Edward Jenner - the Founder of the First Vaccine Against Smallpox

Edward Anthony Jenner, who is now referred to as the “Father of Immunology”, was a scientist who lived in mid-18th century England. He is famous for being the pioneer of the smallpox vaccine, which was the first successful vaccine to ever be developed. His vaccine, which is still in use today, remains the only effective preventive treatment for the smallpox disease, which was often fatal. His discovery was an incredible breakthrough in medicine, which has effectively saved countless lives. Due to his remarkable research and discovery, the World Health Organization declared that smallpox was essentially an eradicated disease in 1980. Edward Jenner, because of his discovery, is often credited with saving more lives through his work in virology than any human before him.

Edward Jenner was born on 17 May 1749 in Berkeley, Gloucestershire, being the eighth of nine children. Reverend Stephen Jenner, his father, was the vicar of Berkeley. Due to this, Jenner was able to receive a good education at Wotton-under-Edge and Cirencester. When he turned 14, he apprenticed for seven years with Daniel Ludlow, a surgeon of Chipping Sodbury, South Gloucestershire. It was here that he gained the majority of the experience he needed to become a surgeon himself. Jenner then registered as a pupil at St George’s Hospital in 1770, training under the renowned surgeon John Hunter. After completing his studies, he returned to his hometown of Berkeley to begin his own medical practice. At this time in history, smallpox had reached epidemic proportions and was estimated to have killed anywhere from 300 and 500 million people in the 20th century alone. Jenner worked in a predominantly rural area, so the majority of his patients were either farmers, or worked with cattle on farms. In the 18th century Smallpox was estimated to be the deadliest and most persistent human pathogenic disease known. The main treatment for smallpox at that time was inoculation, which was thought to prevent infection. This method was successful for Dutch physiologist Jan Ingenhaus, so it was brought to England in 1721 by the wife of the British Ambassador to Turkey, Lady Mary Wortly Montague. This method was very popular in eastern countries, and involved scratching the vein of an otherwise healthy person and pressing a small amount of smallpox pustule from a person suffering from a mild attack directly into the wound. The downfall of the procedure was that the patient often contracted the full disease, with sometimes fatal results.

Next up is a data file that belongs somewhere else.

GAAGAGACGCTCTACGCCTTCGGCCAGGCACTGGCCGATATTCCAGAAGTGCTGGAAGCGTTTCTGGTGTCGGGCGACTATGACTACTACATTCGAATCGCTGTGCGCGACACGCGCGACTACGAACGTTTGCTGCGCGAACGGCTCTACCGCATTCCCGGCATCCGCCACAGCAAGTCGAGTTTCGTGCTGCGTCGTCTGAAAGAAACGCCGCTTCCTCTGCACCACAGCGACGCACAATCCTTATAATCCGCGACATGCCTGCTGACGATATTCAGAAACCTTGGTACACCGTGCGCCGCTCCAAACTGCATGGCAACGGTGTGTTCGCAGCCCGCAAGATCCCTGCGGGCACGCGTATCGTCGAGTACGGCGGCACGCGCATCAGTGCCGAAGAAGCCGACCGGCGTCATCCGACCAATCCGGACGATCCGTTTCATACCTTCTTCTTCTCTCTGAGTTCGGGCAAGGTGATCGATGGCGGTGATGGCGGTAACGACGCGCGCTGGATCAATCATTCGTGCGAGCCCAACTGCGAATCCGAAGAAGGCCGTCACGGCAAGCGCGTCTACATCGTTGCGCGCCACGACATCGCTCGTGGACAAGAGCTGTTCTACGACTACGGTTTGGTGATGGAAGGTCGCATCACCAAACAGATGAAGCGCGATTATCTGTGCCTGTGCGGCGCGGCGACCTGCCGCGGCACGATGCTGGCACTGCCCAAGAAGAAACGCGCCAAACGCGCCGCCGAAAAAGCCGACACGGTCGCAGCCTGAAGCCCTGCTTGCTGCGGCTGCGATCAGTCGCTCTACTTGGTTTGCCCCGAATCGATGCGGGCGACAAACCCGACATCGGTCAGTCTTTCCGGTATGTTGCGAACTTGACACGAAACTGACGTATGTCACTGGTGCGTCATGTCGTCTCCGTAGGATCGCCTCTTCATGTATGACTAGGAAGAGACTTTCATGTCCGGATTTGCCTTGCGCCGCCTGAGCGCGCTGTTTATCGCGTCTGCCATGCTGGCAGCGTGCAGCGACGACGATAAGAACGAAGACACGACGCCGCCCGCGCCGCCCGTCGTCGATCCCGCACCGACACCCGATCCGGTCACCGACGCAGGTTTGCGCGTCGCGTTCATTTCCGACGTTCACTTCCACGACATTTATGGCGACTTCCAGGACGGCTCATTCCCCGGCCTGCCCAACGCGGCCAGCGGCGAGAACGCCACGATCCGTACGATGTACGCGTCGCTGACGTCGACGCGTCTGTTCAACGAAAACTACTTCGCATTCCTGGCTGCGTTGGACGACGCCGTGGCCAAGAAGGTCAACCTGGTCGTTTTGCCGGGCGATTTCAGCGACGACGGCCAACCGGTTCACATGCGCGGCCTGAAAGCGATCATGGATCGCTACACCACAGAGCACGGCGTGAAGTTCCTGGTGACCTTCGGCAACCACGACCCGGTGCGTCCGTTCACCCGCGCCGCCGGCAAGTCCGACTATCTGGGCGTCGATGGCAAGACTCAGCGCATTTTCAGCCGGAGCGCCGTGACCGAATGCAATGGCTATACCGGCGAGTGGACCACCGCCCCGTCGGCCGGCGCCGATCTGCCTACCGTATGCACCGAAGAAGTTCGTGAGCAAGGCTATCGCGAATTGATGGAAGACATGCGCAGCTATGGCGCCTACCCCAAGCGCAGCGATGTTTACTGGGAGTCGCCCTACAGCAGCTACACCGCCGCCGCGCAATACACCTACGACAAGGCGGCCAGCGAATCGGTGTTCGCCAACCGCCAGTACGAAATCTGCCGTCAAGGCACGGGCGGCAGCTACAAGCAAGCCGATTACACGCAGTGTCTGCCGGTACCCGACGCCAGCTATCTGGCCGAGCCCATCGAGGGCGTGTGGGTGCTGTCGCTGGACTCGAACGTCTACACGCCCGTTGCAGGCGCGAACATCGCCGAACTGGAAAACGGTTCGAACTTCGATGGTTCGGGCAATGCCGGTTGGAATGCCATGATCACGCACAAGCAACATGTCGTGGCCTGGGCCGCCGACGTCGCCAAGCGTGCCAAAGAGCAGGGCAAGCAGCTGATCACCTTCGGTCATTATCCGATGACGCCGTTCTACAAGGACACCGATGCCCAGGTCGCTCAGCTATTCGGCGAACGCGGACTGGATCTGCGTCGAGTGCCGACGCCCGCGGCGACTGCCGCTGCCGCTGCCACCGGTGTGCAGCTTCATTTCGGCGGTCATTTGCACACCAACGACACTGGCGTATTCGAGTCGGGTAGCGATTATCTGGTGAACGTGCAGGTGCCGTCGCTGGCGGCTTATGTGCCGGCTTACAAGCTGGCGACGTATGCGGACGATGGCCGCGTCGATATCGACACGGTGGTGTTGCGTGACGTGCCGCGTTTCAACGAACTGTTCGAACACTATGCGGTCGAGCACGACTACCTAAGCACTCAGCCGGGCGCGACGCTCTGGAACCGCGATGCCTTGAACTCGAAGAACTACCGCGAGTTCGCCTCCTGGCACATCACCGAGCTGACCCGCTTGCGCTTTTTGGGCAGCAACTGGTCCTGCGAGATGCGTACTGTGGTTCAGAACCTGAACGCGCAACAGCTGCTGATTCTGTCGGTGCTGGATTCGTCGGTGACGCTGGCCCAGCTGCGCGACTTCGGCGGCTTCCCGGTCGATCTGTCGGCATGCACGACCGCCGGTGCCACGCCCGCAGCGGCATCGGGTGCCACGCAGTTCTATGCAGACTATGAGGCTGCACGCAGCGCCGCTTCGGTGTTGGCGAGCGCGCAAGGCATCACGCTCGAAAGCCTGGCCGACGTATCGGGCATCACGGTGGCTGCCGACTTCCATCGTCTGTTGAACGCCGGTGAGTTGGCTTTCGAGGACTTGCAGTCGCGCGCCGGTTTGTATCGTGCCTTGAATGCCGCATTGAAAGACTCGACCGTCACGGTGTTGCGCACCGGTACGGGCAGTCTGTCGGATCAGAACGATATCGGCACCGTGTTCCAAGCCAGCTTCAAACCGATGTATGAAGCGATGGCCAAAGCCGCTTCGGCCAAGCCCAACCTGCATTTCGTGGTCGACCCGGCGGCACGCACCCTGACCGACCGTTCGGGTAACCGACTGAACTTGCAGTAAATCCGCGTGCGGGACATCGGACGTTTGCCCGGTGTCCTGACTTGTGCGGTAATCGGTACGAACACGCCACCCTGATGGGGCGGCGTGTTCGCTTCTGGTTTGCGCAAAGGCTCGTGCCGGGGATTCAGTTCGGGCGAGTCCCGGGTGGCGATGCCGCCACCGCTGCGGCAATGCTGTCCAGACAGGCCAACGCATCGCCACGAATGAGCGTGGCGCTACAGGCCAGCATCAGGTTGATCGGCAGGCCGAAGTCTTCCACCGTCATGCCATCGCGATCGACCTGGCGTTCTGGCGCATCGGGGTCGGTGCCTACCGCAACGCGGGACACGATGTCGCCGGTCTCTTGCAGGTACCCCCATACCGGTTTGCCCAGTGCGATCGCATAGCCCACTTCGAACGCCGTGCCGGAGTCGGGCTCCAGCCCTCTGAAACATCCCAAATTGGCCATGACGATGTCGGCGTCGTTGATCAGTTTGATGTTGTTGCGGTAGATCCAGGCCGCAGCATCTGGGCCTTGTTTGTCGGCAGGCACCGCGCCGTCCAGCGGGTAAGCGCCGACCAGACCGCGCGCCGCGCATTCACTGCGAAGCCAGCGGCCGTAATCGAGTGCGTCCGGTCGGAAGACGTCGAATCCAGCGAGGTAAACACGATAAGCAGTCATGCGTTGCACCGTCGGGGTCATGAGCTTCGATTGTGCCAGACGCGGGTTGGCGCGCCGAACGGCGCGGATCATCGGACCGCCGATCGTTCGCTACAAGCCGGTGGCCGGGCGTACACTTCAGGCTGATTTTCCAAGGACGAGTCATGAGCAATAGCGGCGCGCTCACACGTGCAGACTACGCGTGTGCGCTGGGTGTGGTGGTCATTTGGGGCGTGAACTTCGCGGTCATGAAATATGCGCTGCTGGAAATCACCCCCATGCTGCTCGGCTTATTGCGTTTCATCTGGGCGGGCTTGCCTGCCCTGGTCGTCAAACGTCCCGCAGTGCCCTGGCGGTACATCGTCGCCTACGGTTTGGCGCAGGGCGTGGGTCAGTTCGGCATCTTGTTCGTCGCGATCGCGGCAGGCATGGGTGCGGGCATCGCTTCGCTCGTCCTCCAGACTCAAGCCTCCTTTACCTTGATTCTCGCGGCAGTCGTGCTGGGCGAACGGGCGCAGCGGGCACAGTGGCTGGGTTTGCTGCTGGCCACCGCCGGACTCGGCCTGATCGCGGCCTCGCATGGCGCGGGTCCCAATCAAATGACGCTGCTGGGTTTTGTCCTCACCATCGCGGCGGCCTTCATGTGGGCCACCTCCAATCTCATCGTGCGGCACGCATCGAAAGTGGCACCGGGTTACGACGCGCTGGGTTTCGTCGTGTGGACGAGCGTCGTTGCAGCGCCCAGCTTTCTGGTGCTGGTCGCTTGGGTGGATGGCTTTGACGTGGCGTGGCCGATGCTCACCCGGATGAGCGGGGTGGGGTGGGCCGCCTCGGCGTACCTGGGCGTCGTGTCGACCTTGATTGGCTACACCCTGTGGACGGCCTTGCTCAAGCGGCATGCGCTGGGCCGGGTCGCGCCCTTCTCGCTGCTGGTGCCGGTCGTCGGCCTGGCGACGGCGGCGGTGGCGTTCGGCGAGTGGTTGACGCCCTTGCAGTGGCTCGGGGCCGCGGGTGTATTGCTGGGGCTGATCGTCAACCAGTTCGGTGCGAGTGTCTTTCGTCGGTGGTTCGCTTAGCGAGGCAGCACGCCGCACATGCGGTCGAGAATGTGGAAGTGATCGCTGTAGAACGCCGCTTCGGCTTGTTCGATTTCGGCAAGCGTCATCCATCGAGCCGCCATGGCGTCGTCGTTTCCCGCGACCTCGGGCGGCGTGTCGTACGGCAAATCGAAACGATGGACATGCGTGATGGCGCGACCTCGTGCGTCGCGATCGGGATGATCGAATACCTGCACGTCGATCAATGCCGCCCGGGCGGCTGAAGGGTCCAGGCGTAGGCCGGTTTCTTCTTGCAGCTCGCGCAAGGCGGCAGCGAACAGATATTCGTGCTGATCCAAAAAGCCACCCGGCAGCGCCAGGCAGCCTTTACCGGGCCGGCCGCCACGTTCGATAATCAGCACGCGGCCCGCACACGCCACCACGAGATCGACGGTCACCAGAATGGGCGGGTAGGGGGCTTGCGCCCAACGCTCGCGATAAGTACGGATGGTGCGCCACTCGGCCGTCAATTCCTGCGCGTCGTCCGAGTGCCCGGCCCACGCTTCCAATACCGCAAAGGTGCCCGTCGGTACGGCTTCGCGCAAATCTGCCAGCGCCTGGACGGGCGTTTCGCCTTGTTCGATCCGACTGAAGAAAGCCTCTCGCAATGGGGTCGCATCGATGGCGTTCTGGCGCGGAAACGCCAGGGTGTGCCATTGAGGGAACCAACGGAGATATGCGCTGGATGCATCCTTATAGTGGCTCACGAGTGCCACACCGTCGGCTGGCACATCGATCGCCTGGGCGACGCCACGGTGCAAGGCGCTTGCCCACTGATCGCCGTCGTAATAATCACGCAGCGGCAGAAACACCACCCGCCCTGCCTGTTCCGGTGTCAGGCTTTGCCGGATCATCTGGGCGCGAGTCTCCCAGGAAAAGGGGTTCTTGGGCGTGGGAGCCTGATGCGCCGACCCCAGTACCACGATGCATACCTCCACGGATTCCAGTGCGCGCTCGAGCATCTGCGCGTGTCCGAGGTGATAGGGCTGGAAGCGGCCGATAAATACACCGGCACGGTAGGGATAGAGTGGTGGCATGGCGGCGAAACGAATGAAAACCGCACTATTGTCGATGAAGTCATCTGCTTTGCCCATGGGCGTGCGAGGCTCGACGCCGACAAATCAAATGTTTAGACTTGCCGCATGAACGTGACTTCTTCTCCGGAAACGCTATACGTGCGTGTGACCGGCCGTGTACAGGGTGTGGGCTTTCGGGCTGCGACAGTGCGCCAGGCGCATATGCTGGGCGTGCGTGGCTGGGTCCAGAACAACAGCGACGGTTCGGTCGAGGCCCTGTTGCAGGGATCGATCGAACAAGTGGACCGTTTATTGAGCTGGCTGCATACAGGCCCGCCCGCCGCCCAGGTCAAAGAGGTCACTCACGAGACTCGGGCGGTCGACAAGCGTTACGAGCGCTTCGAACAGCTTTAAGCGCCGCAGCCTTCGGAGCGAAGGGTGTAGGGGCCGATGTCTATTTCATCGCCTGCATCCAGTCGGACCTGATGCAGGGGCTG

In 1788 an epidemic of smallpox swept through the town of Gloucestershire and Jenner observed that his patients that worked with cattle and had subsequently come in contact with the much milder disease, cowpox, never contracted smallpox. Jenner theorized that the pus from the blisters the workers received from a cowpox infection (a disease similar to smallpox, but much less virulent) protected them from smallpox. Jenner devised a way of demonstrating that his theory would actually work.

On 14 May 1796, Jenner conducted an experiment on one of his young patients, eight year old James Phipps. He made two small cuts in James’ arm, then worked a small amount of cowpox puss into the wounds. The infectious matter was taken from a pustule on the arm of Sarah Nelmes, a milkmaid suffering from the cowpox virus. Phipps contracted cowpox from the exposure, but after a few days of low grade fever and mild uneasiness and mild uneasiness, he fully recovered. Jenner then inoculated the boy again on 1 July, but instead using a potentially lethal dose of smallpox matter. The boy remained healthy with no evidence of a smallpox infection. Jenner continued his research, and successfully tested his method on 23 additional patients.

Jenner’s inoculation of James Phipps was groundbreaking and began a new era in vaccination and the control of infectious diseases. This is how Jenner’s vaccination treatment was born, subsequently named after the medical nomenclature for cowpox, vaccinia.  In 1798, he conducted several more successful tests, and finally published his findings: An Inquiry into the Causes and Effects of the Variolae Vaccinae, a Disease Known by the Name of Cow Pox. The medical establishment deliberated at length over his findings before accepting them. Eventually though, the vaccination was accepted, and in 1840, the British government banned variolation – the use of smallpox to induce immunity – and provided vaccination for smallpox using cowpox free of charge. Immediately, the practice of vaccination was adopted and spread with astonishing speed. It was taken up not just by medical practitioners but also by country gentlemen. clergymen, and schoolmasters. Vaccination to prevent smallpox was soon practiced globally.

Edward Jenner’s discovery of vaccination made possible the immediate control of smallpox and the saving of untold millions of lives. Due to his remarkable accomplishment, Jenner must be considered the founder of immunology.  By the means of vaccination, he made the first use of an attenuated virus for immunization. For his coining of the term “virus” his effort to describe the natural history of the cowpox virus, he must be considered the first pioneer of the modern science of virology. Eventually, a disease that had killed many hundreds of millions, and disfigured and blinded countless more, was completely eradicated due to his work. It is the only infectious disease in humans that has been completely eradicated.

07 July 2022
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